Saturday, October 12, 2013

Ross's Double Standard

Another problem with Ross's argument is the double standard he employs. It's obvious that humans are not nearly as accurate as machines when it comes to computations. But Ross doesn't take this as evidence that humans are not carrying out a pure function. On the contrary, he suggests that mistakes could be evidence that the human is carrying out the function. He writes:

This is not a claim about how many states we can be in. This is a claim about the ability exercised in a single case, the ability to think in a form that is sum-giving for every sum, a definite thought form distinct from every other. When a person has acquired such an ability is not always transparent from successful answers, and it can be exhibited even by mistakes. [Emphasis added.]

But when he talks about machine addition, he counts any error, even a potential error many years in the future, as evidence that the machine doesn't truly add.

This is a blatant double standard. Logically, if a mistake is evidence that X is not performing the function, then that is true whether X is a human or a machine.


  1. This precise point positively screamed out at me reading the previous post.

    Can Ross produce a single example of a "determinate thought process" and explain how he knows it is determinate in a non-question-begging way that would not also conclude certain physical computations are determinate?

    It's the same blatant error that runs through so much anti-naturalist argumentation. "Science/materialism/naturalism cannot explain X, therefore religion/dualism/supernaturalism can". Why should anyone believe that Ross's ectoplasmic goo can do what (he claims) brain goo cannot?

  2. Exactly. I went over to Feser's blog and pointed out his reasoning in support of Ross also destroys the A-T school of philosophy at its foundation. The response: We're exempt. Why? Because "hylemorphism" gives them, and them alone, the ability to connect the dots of physical fact. This is how one true meaning (final cause) is revealed to them. Of course this begs the question, where did they get this vaulted "hylemorphism?" Well, they deduced it very tediously from first assuming their ability to connect the dots of physical facts. So they permit themselves circularity while blaming the same on the physicalist. They can destroy the foundation of both themselves and the physicalist one day yet clinging to it the next. It's ironic. It's a rootless philosophy that decries our lack of roots. I bump up against this double standard quite frequently with the A-T crowd.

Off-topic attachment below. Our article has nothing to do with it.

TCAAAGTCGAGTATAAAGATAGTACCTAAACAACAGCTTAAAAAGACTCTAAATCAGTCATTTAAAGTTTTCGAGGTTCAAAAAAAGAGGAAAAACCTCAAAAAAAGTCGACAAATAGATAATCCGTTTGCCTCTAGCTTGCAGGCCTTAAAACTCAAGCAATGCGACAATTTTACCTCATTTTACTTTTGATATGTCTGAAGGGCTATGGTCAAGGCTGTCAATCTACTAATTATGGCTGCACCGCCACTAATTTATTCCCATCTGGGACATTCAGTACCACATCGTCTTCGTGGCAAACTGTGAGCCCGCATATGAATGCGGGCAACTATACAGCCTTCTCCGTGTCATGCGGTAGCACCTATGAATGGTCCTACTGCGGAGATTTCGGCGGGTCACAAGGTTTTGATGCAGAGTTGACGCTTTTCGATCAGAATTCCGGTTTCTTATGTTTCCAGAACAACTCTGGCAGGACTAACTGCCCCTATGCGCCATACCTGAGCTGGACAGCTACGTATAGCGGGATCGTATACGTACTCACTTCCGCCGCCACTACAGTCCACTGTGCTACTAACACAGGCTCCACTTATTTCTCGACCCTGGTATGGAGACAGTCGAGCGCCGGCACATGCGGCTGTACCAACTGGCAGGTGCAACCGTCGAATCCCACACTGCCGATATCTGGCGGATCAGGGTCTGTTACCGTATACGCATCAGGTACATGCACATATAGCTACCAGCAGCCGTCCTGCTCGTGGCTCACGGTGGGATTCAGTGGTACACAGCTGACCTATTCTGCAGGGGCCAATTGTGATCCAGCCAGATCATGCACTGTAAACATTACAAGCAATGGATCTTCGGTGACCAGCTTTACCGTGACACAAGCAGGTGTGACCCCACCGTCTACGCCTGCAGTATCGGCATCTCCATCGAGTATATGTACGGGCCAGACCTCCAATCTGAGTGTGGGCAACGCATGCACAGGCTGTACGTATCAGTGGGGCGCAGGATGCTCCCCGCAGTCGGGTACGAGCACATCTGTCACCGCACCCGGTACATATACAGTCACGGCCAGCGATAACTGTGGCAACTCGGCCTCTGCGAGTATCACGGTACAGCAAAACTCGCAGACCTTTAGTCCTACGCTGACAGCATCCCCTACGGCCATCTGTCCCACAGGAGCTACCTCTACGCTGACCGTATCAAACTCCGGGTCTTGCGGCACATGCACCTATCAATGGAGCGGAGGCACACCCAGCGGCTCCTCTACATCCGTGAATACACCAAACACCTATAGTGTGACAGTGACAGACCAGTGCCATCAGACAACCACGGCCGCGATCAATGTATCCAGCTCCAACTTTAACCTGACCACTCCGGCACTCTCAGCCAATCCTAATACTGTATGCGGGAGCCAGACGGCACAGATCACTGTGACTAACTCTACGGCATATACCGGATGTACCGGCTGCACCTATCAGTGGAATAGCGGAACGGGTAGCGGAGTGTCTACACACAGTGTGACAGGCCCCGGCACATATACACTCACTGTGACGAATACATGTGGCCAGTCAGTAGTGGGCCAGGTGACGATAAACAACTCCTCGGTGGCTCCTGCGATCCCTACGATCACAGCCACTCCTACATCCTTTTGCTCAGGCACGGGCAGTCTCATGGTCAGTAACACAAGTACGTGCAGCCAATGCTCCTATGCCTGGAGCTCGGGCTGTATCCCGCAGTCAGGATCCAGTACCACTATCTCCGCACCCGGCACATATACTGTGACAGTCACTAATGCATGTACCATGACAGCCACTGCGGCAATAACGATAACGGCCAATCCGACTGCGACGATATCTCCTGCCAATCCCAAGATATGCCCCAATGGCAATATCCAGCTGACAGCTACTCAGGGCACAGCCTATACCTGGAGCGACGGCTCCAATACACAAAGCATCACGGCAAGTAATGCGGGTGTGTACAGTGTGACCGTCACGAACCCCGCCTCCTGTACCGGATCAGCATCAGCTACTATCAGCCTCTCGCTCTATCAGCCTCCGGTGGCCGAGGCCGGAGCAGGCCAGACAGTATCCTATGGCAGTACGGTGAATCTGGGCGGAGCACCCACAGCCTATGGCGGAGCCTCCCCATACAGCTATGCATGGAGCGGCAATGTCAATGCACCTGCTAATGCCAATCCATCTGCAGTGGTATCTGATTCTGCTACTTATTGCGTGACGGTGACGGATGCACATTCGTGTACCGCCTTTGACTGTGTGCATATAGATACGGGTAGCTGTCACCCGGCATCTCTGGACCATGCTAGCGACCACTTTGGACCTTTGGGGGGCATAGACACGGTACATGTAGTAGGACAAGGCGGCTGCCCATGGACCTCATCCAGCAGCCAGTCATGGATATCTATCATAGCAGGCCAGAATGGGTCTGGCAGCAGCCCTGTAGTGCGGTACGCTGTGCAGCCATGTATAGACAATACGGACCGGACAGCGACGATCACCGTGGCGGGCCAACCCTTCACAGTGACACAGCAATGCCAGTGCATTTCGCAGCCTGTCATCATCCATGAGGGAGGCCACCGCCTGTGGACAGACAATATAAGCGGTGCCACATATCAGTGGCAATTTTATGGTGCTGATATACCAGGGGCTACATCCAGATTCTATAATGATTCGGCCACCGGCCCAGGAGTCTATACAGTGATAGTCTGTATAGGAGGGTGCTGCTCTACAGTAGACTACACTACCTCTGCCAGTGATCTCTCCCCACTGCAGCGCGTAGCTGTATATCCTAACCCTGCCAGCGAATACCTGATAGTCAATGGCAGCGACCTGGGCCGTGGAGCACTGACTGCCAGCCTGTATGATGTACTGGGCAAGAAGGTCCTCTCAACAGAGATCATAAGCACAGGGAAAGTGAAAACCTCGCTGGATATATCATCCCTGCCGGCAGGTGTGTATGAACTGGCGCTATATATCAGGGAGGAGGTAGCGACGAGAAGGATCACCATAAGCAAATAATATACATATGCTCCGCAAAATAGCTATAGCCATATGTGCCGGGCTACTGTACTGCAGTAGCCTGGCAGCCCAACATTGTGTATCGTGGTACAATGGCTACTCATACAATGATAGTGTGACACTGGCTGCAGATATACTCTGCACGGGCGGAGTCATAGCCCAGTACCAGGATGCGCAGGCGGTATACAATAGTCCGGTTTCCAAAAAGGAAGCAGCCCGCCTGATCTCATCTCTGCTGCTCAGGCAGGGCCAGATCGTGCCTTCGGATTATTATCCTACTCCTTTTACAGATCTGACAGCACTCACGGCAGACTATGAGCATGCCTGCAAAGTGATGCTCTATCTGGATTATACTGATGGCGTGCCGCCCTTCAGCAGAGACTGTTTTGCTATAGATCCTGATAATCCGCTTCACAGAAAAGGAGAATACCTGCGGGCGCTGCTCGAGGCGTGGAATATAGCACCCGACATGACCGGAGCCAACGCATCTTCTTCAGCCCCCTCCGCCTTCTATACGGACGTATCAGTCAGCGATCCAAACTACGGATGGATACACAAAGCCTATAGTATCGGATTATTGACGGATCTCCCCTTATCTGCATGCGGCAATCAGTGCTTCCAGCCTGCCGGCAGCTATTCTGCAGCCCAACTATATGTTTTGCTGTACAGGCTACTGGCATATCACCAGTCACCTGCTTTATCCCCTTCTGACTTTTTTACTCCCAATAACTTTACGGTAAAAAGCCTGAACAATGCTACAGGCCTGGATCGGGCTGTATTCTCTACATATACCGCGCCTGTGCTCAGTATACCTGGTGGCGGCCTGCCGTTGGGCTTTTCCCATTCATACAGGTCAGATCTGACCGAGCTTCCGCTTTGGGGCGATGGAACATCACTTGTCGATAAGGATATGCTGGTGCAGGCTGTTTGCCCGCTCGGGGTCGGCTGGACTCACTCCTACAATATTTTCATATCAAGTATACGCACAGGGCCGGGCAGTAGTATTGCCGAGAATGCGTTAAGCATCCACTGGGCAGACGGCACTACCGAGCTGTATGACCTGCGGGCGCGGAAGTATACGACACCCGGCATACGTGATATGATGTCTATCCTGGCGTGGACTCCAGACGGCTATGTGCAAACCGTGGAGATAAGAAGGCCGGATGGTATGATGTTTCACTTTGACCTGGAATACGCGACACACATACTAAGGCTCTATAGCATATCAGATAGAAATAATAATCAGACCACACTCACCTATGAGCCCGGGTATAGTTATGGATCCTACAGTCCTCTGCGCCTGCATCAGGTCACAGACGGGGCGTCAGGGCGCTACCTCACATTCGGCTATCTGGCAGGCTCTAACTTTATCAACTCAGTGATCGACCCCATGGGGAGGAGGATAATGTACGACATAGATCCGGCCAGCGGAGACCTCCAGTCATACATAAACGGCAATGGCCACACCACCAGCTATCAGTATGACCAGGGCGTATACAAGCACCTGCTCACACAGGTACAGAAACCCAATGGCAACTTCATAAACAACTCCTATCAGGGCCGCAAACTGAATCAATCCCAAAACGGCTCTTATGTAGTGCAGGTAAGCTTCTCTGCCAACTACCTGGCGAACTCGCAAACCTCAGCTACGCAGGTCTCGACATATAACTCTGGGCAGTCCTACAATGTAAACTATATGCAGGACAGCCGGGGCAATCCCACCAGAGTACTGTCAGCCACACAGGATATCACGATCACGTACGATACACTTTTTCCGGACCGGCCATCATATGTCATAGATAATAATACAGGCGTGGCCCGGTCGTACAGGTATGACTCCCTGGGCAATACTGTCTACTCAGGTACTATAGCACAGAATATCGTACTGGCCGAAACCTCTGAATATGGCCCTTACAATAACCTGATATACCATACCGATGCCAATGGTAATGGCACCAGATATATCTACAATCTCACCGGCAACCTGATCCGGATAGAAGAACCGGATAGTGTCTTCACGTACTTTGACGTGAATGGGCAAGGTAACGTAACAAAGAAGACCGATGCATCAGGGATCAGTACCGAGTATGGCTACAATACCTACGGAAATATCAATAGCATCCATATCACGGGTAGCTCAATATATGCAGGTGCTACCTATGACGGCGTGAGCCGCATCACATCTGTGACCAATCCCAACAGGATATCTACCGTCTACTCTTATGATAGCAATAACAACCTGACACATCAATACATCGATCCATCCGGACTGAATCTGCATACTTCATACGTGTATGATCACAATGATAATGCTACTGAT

3. 1. My friend Joe is fat, white, and short
    2. The current President of the U.S. is tall, black and thin
    3. Therefore, my friend Joe is not the current president of the U.S.

    Objection of the Staircaseghost/djindra variety: "How does postulating 'ectoplasm' explain any better who Joe is? It's much more parsimonious to just say that Joe is the President."

    The retort to this strange objection does not need to be anything more than: "Huh?"

    1. "Huh?" is right. You're going to have to respond to something I actually wrote.

  4. I did, via parody. Nobody is postulating ectoplasm here. In fact, nobody is postulating anything. The argument is that given that mind has X feature, and no matter can have feature X, it follows deductively that no mind is matter. . If you disagree, you will need to say that mind does not, despite appearances, have feature X, or that matter, despite appearances, does. Talking about how "ectoplasm" does not explain anything any better than matter is to respond to a strawman: no one postulated ectoplasm or anything else.

    1. I hit these points in another thread. Ectoplasm is the least of your worries..

      And, yes, things are being postulated here. That's what "no matter can have feature x" is. In this case x is far from indisputable. It's question-begging.